Today’s supply chain and procurement leaders are facing a monumental task: how to create resilient, ambitious, and innovative organizations while transitioning to a new year, and balancing the lasting impact that this pandemic has brought upon them. Many companies, retailers, and suppliers were forced to change their playbooks and rely on new innovation methods, high road networking, and asset stabilization to keep their logistics moving forward, but still prepare for the future.
Experts and industry leaders are trying to answer the questions their clients and companies are asking. Still, sometimes overlooking the internal questions they should be asking themselves. Proxima recently hosted a virtual speaking event, “INSIDE THE ‘AMAZON’ WAY: LESSONS FOR BUSINESS LEADERS IN 2021” and welcomed John Rossman, Founder of Rossman Partners and former executive at Amazon, part of the team who launched and scaled the Amazon Marketplace. He worked to answer some of those overlooked questions that procurement experts are struggling to ask. He also shared numerous insights into business mindsets, innovations, trends, and strategies into future business models that Proxima advises for long-term success.
Mechanisms to strengthen connections: the importance of customer obsession
Amidst the pandemic, businesses should be on the lookout for friction, challenges, and weaknesses within customer demands to develop the solutions and systems to solve them. There’s great benefit from starting every meeting, email, and conversation with questions about the customer.
Looking toward the future, businesses that do start every conversation with the customer will build different habits and behaviors to start the path to innovation. Everybody is responsible for the customer experience and should understand how this mindset will affect the business overall. The more that companies remove friction to make change happen, it will set up the opportunities for impactful innovation and positively impacting their customers.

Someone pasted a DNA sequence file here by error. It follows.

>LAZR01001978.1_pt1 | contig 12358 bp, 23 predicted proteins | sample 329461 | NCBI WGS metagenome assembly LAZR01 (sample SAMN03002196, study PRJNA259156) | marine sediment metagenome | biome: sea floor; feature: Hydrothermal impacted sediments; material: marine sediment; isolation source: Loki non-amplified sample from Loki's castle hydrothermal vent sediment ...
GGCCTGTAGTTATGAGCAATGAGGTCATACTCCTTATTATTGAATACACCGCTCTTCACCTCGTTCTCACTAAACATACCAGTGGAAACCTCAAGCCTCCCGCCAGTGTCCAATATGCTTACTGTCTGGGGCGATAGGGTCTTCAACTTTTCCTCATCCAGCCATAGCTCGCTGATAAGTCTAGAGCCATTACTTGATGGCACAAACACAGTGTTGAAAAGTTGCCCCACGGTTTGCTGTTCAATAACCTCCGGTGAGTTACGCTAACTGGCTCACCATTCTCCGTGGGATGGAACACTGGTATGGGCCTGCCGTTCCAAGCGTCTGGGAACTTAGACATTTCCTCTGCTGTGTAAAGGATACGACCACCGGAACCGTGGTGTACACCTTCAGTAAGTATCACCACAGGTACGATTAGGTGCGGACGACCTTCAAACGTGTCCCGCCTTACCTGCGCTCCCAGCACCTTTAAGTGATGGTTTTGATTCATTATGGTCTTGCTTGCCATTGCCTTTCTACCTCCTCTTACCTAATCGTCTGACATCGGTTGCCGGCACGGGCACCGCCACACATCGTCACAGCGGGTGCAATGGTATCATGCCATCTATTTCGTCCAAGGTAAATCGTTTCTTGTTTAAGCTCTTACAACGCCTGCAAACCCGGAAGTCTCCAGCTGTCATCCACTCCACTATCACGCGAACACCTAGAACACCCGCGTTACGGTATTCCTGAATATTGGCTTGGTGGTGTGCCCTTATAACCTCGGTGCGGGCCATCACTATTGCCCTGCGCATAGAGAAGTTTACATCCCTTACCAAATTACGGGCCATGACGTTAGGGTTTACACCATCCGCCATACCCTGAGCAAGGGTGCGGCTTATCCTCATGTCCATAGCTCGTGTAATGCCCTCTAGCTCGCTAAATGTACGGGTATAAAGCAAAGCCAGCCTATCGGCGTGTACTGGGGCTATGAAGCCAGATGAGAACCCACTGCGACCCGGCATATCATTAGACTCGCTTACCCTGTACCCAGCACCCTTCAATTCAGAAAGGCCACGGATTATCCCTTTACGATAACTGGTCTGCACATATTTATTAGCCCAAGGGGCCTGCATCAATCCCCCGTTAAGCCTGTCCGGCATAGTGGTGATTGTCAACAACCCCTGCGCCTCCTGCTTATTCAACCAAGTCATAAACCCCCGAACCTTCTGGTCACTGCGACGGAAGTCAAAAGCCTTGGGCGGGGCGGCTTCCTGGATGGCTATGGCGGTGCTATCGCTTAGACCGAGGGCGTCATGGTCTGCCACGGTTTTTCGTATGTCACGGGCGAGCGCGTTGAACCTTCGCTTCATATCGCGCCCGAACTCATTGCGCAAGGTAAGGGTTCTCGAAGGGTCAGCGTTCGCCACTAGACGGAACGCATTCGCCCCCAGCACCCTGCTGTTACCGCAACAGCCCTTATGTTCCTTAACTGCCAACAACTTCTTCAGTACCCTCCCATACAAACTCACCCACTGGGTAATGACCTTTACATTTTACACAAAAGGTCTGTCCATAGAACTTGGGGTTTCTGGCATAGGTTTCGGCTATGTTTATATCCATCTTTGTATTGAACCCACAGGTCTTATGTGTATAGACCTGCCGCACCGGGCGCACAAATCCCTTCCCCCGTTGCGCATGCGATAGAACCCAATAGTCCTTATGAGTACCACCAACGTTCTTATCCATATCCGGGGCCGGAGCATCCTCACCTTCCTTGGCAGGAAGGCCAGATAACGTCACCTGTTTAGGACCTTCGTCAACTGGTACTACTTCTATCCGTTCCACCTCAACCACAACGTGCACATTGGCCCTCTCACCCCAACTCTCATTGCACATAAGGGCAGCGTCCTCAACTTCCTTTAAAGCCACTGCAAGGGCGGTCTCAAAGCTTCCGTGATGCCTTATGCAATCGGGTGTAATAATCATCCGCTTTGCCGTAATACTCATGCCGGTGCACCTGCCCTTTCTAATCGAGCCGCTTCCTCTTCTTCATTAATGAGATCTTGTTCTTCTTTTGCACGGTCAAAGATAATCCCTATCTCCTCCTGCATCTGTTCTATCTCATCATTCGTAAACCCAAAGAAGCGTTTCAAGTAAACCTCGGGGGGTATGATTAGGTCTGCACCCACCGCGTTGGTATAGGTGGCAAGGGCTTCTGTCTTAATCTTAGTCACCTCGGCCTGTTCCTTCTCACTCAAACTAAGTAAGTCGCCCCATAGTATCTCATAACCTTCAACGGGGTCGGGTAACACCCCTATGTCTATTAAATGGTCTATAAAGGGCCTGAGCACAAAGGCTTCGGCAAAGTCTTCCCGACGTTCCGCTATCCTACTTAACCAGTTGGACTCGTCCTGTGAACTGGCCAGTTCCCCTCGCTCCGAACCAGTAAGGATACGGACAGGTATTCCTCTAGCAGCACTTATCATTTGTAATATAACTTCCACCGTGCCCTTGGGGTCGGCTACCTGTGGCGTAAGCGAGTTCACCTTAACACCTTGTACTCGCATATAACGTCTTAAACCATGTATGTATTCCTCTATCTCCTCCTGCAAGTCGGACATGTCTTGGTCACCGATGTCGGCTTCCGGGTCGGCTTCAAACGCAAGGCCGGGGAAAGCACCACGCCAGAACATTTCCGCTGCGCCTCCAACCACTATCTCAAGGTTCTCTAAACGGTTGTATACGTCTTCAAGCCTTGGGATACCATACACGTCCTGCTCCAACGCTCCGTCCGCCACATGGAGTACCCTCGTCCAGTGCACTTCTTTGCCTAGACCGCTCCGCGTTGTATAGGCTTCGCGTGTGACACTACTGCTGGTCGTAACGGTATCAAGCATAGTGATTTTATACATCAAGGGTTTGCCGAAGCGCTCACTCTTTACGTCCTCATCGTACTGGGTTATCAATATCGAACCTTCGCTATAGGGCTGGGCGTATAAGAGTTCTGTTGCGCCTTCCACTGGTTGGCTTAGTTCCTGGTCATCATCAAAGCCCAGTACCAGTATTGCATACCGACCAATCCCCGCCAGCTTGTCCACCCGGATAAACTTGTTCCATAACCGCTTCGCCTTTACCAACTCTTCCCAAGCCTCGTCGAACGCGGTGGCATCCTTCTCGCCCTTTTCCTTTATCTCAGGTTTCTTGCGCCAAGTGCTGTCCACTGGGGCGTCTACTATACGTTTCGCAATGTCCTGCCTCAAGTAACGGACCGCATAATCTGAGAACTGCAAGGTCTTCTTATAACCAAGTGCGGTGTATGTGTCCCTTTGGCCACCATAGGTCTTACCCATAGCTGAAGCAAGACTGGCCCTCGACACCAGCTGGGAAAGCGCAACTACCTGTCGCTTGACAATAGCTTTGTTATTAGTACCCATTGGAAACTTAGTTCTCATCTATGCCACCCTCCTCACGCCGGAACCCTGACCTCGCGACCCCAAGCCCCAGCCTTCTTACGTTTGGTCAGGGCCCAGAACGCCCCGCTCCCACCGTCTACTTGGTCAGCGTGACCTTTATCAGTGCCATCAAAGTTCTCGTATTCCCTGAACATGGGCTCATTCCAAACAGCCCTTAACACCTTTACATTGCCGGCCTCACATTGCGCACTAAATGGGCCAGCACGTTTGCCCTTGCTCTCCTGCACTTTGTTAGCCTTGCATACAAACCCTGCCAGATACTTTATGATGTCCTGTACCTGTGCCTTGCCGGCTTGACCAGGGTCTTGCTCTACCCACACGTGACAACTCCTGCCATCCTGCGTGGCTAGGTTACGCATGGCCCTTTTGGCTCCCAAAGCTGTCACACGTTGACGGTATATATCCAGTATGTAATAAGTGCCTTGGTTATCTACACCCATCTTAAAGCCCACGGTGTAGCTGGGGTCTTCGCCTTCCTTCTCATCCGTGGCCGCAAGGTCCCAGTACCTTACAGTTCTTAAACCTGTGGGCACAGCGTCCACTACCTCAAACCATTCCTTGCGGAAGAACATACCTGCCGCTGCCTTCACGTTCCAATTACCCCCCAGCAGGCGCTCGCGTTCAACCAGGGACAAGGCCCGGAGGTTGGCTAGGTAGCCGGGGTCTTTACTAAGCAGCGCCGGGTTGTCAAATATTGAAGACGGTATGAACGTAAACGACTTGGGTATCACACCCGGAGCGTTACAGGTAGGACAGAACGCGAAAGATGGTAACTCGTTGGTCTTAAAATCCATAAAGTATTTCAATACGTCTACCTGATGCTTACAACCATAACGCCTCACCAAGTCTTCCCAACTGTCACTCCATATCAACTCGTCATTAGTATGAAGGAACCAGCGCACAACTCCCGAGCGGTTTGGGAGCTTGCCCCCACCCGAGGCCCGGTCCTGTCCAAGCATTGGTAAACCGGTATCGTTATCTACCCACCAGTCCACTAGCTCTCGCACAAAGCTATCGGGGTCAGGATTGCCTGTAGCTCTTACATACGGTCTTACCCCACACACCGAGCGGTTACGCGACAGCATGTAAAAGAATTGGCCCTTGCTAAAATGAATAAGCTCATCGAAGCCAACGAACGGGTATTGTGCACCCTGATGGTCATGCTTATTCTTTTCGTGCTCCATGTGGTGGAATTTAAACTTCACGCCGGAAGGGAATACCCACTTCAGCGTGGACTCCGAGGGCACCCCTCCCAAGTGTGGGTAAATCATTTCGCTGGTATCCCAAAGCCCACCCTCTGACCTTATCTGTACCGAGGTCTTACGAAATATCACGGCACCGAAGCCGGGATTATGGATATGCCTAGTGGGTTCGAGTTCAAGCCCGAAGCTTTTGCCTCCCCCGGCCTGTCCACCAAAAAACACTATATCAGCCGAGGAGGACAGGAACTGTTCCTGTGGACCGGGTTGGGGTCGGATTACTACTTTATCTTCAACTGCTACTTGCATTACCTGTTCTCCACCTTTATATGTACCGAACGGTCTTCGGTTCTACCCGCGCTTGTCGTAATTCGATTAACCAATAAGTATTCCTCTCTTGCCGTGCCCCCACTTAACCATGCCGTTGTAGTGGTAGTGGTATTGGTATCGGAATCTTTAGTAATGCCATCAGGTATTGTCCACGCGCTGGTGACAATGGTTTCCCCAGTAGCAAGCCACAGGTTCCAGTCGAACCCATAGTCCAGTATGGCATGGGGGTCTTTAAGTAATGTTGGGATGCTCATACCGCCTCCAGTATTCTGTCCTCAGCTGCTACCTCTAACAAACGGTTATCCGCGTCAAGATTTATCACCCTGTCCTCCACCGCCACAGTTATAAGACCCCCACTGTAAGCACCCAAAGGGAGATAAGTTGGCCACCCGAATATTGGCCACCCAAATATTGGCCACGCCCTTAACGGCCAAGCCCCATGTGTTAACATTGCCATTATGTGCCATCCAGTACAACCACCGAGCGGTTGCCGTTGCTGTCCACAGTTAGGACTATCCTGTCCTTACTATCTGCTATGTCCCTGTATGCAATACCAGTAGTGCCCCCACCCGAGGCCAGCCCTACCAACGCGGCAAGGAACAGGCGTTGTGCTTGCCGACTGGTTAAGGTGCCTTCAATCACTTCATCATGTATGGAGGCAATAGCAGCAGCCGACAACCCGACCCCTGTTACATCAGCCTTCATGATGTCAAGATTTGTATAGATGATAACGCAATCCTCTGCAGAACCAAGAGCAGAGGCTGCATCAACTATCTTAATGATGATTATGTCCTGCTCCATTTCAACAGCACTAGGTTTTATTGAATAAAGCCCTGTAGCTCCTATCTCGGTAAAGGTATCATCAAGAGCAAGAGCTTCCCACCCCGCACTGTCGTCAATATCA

Identifying opportunities and targeting the risks
Corporate executives need to be involved in identifying pressure points and calculating risks. Companies should design metrics to understand customer preferences and recognize the imperfections. Innovating and creating change comes down to experimentation. Put those metrics into motion to make improvements based on solid knowledge.
Business executives should ask themselves, “What did we enact today with the metrics? With cross-functional metrics? And did we find imperfections or points of friction?” Executives must look at data and research to create stronger business models. They need to rely on data and research to measure the long-term impact of COVID; but data/research will have different implications for different lines of business.
Businesses cannot handle massive scrutiny with complacency and lack of development; they always need to innovate the customer experience by introducing new scenarios. Most large organizations are braced for invention but are not ready for failed experiments that are necessary to get there. Innovating and creating change is about learning, which includes failure. Another way to look at failure is that it is just a process of testing and learning.
Leaders should look at three core concepts to future forecasting – making bets, agile loops (test and learn as quickly as possible) – while viewing growing portfolios of projects and risks. To make experiments and gambles affordable, business leaders have to be fast, calculated, and on the same page with everyone involved. Debating topics in a meeting is still very important, and everyone should work together to carry out the decision and reach the next step in the process.